RADIO MARTI went on the air broadcasting to Cuba this week. It's a perfectly legal form of international communication. It addresses what is always the favorite American audience in a communist country, the people who make their own decisions on whether to tune in. It offers them a range of programming, including news about Cuba, that the controlled media do not provide. Congressmen who had earlier feared that this station would be too independent, provocative and strident had largely been reassured by changes made to bring Radio Marti under the umbrella of the long-established Voice of America.

Fidel Castro, himself a leading international broadcaster, lost his cool when Radio Marti opened. Without waiting to listen, he suspended last December's agreement under which immigration to the United States was to resume, and Cuba was to take back the misfits it shipped to the United States in 1980; he also halted Cuban-American travel to Cuba. Plainly, Mr. Castro could not abide that the station might break part of the monopoly he has tried to impose on the news fare available to his citizens. He knew how to react in a way that would cut at the limited personal choice that remains in Cuba and that would, therefore, pain Americans and build pressure in the American democratic system to kill Radio Marti.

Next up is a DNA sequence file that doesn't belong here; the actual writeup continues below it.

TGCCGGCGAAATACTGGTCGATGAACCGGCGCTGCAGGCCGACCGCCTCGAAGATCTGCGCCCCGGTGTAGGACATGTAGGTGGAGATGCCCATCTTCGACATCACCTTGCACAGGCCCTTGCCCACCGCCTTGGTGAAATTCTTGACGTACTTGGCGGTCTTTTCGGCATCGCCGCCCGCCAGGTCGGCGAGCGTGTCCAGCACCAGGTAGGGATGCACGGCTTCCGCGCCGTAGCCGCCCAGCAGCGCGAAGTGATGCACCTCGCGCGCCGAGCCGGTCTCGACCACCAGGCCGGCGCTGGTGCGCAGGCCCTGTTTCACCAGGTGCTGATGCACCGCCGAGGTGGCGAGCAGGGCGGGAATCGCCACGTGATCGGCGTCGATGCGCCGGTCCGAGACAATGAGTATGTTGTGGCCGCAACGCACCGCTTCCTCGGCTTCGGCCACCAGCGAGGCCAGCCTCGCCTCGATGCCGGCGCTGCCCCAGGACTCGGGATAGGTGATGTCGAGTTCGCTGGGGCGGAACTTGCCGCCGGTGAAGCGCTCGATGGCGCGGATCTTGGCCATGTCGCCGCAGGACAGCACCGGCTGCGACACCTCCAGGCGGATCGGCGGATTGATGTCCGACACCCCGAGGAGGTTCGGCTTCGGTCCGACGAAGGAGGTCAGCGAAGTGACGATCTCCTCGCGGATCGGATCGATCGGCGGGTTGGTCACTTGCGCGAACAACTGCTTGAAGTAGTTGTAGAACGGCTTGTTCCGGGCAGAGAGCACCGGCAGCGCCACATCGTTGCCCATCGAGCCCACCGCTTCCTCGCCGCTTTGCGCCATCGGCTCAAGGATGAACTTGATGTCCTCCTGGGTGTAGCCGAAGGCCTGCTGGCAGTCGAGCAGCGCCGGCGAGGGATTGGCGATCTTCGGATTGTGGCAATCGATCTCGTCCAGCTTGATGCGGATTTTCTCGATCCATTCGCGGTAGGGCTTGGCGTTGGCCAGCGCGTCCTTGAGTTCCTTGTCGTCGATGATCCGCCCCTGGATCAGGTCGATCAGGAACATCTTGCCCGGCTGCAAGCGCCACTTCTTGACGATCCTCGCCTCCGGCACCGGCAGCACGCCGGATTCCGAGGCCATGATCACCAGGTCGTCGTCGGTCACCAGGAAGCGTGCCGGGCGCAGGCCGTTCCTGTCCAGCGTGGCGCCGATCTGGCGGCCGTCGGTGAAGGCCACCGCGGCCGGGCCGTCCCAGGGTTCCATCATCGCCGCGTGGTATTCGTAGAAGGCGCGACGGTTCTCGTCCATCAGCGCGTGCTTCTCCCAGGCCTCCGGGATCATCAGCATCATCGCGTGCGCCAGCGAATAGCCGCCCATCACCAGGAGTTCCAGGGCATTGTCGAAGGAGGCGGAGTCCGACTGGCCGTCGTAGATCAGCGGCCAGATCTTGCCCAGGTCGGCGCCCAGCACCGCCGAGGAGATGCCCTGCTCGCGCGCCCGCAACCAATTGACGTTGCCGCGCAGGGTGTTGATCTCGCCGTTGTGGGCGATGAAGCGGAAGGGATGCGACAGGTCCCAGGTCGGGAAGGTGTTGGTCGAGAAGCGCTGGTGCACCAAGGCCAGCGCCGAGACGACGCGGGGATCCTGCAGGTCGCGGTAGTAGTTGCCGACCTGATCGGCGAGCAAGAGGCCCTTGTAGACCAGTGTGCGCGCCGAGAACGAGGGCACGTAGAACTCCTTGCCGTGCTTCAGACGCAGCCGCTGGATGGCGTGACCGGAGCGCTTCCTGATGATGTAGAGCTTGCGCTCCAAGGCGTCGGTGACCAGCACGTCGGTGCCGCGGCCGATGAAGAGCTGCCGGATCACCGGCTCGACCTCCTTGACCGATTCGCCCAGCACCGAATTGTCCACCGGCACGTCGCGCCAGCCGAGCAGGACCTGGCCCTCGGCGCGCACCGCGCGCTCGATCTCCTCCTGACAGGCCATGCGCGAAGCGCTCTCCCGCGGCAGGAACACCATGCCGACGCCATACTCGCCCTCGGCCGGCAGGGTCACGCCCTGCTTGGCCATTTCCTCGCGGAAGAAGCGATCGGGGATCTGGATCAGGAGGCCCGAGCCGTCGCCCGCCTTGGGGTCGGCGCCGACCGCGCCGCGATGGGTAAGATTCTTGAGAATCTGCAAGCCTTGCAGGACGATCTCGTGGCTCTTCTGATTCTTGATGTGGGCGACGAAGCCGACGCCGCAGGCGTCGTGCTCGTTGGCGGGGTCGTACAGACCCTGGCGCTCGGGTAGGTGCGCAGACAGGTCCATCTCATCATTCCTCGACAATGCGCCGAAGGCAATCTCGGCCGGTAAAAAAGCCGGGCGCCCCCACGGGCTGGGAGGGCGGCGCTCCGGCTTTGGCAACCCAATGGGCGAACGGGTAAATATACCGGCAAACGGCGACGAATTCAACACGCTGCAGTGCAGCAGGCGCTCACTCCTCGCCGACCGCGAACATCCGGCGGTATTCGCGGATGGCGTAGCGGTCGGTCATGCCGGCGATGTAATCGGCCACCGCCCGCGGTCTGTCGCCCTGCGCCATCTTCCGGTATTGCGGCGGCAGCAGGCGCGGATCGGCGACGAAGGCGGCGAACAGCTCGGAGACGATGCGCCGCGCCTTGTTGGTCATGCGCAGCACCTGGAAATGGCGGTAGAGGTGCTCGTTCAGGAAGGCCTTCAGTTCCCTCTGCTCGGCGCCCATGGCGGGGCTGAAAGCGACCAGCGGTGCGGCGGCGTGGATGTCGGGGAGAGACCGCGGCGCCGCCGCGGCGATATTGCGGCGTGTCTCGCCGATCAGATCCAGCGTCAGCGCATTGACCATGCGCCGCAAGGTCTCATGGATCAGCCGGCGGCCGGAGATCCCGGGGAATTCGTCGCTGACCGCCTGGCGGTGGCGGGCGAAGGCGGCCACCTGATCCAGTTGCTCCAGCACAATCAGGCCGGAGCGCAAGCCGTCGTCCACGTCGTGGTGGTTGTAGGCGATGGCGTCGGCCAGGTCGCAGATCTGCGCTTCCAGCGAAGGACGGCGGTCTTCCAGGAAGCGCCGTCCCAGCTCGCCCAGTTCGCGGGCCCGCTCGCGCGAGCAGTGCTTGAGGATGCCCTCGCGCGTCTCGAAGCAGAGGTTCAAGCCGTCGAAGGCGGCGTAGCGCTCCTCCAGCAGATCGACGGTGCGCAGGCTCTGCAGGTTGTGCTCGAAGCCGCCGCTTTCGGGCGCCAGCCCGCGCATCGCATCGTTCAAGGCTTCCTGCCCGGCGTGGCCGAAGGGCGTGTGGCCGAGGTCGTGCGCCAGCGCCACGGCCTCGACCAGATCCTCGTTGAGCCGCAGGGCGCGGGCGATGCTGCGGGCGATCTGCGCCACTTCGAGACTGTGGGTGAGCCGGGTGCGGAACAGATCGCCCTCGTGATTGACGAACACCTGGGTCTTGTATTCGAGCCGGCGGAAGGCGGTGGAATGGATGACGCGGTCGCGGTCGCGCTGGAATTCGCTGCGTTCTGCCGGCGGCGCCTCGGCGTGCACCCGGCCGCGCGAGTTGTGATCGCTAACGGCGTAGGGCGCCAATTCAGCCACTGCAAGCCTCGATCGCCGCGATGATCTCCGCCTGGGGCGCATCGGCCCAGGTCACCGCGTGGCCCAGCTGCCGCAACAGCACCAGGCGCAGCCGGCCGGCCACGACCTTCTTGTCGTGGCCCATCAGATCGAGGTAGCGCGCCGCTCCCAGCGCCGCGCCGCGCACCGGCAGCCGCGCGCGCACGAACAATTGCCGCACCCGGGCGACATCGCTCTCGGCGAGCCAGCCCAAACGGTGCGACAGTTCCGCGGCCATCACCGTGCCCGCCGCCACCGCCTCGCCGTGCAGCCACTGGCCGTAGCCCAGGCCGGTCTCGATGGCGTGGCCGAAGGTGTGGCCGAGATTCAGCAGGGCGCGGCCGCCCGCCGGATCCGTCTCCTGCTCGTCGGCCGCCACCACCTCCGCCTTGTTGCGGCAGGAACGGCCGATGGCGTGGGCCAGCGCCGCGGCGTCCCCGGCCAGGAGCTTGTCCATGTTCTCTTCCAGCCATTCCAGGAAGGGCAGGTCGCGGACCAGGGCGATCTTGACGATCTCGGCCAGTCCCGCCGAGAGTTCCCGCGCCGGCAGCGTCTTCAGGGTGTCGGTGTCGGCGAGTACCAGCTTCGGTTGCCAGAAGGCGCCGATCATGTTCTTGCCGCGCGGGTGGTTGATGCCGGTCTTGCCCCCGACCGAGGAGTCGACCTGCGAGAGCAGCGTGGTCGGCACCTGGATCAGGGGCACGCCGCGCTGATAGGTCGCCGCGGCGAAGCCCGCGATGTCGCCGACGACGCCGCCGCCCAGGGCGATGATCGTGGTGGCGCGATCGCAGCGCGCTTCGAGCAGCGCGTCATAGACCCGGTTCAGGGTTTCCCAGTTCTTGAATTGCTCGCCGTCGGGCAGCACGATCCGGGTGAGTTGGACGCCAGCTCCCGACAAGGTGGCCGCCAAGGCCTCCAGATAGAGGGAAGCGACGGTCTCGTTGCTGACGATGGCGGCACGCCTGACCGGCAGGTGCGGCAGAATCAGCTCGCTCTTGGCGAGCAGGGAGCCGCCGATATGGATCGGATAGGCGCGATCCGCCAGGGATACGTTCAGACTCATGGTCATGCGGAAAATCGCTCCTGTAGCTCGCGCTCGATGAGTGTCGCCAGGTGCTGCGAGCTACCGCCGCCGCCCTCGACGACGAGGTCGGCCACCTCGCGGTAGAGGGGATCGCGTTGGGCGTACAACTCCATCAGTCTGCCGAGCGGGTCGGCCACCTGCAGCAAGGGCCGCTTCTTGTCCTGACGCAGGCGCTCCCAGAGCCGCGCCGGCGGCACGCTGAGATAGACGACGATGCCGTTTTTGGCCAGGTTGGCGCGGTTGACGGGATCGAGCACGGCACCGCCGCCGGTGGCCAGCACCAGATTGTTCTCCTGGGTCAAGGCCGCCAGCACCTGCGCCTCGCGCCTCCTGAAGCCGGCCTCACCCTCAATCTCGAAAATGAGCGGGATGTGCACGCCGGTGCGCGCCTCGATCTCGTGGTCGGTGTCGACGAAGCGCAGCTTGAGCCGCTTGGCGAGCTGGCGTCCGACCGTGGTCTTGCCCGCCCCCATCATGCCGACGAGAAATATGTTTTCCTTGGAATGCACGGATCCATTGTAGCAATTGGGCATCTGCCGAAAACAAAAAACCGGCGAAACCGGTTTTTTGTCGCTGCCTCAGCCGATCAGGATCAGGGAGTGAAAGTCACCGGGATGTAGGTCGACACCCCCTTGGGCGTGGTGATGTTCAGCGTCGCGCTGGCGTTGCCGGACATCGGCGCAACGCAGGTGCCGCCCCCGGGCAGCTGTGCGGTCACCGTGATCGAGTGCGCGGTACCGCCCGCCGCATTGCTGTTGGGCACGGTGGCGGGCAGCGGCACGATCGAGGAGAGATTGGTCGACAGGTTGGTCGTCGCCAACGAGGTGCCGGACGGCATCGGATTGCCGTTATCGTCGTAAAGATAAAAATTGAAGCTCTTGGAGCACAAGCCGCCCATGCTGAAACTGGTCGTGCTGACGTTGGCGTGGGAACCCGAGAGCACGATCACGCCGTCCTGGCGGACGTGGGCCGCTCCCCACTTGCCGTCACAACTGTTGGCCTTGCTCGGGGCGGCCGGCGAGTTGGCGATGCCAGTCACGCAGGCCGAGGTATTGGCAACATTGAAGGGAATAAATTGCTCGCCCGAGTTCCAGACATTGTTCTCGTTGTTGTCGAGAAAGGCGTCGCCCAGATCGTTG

With the Cuban sanctions -- they may not be the end, either -- there will be an argument between Washington and Havana and between the administration and its critics on this issue over whether President Reagan should have started up Radio Marti. We don't see how the United States can leave it to Fidel Castro to determine whether this country conducts a broadcasting activity that Cuba conducts and that is legal, open and politically valid. As a result of Mr. Castro's rage, some individuals will be hurt. That puts upon Washington a responsibility to do what it can politically to bring them relief. The fact is that the arbitrariness of the Castro response and its cruel impact on helpless individuals illustrate precisely the condition Radio Marti is meant to treat.

How? Notwithstanding some foolish early statements by this administration about going "to the source," the United States put aside the notion of unseating Fidel Castro decades ago. The Reagan administration's agreement on immigration last year illustrated its acceptance of the consensus -- to live with Mr. Castro -- that has prevailed since the Cuban missile crisis. Over the long haul, however, it is clearly in the American interest to see Cuba become governed in a more democratic way. This is more likely to happen if the public debate in Cuba is kept fresh by a project such as Radio Marti. No one has to listen who doesn't want to.